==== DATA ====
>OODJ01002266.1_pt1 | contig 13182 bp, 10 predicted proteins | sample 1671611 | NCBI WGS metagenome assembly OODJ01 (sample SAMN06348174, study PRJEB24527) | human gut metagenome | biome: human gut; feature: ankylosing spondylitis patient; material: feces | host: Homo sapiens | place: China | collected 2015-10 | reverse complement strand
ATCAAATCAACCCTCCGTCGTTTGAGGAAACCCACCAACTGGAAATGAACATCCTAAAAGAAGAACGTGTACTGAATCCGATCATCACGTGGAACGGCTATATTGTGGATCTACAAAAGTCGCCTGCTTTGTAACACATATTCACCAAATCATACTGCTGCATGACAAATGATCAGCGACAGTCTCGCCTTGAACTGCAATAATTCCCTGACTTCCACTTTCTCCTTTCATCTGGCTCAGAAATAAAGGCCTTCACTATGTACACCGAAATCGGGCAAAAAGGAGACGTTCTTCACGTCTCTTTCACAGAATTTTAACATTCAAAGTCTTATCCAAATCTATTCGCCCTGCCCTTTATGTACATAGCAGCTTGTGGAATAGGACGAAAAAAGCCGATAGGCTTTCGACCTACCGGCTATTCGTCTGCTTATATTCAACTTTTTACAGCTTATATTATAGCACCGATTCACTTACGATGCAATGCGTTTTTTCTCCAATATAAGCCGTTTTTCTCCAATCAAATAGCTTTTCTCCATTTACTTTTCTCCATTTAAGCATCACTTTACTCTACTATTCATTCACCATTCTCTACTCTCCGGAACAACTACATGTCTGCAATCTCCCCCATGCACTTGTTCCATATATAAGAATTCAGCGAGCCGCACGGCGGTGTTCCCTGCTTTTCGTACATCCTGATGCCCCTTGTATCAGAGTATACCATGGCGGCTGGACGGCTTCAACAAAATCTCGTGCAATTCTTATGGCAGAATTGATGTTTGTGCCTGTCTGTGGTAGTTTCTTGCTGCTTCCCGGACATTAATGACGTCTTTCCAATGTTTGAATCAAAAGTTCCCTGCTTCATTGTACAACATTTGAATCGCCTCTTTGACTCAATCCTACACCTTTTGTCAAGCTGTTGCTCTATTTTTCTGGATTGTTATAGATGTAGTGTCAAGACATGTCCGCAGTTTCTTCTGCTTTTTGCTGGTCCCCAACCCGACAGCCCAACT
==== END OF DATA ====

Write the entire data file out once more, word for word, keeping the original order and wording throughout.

>OODJ01002266.1_pt1 | contig 13182 bp, 10 predicted proteins | sample 1671611 | NCBI WGS metagenome assembly OODJ01 (sample SAMN06348174, study PRJEB24527) | human gut metagenome | biome: human gut; feature: ankylosing spondylitis patient; material: feces | host: Homo sapiens | place: China | collected 2015-10 | reverse complement strand
ATCAAATCAACCCTCCGTCGTTTGAGGAAACCCACCAACTGGAAATGAACATCCTAAAAGAAGAACGTGTACTGAATCCGATCATCACGTGGAACGGCTATATTGTGGATCTACAAAAGTCGCCTGCTTTGTAACACATATTCACCAAATCATACTGCTGCATGACAAATGATCAGCGACAGTCTCGCCTTGAACTGCAATAATTCCCTGACTTCCACTTTCTCCTTTCATCTGGCTCAGAAATAAAGGCCTTCACTATGTACACCGAAATCGGGCAAAAAGGAGACGTTCTTCACGTCTCTTTCACAGAATTTTAACATTCAAAGTCTTATCCAAATCTATTCGCCCTGCCCTTTATGTACATAGCAGCTTGTGGAATAGGACGAAAAAAGCCGATAGGCTTTCGACCTACCGGCTATTCGTCTGCTTATATTCAACTTTTTACAGCTTATATTATAGCACCGATTCACTTACGATGCAATGCGTTTTTTCTCCAATATAAGCCGTTTTTCTCCAATCAAATAGCTTTTCTCCATTTACTTTTCTCCATTTAAGCATCACTTTACTCTACTATTCATTCACCATTCTCTACTCTCCGGAACAACTACATGTCTGCAATCTCCCCCATGCACTTGTTCCATATATAAGAATTCAGCGAGCCGCACGGCGGTGTTCCCTGCTTTTCGTACATCCTGATGCCCCTTGTATCAGAGTATACCATGGCGGCTGGACGGCTTCAACAAAATCTCGTGCAATTCTTATGGCAGAATTGATGTTTGTGCCTGTCTGTGGTAGTTTCTTGCTGCTTCCCGGACATTAATGACGTCTTTCCAATGTTTGAATCAAAAGTTCCCTGCTTCATTGTACAACATTTGAATCGCCTCTTTGACTCAATCCTACACCTTTTGTCAAGCTGTTGCTCTATTTTTCTGGATTGTTATAGATGTAGTGTCAAGACATGTCCGCAGTTTCTTCTGCTTTTTGCTGGTCCCCAACCCGACAGCCCAACT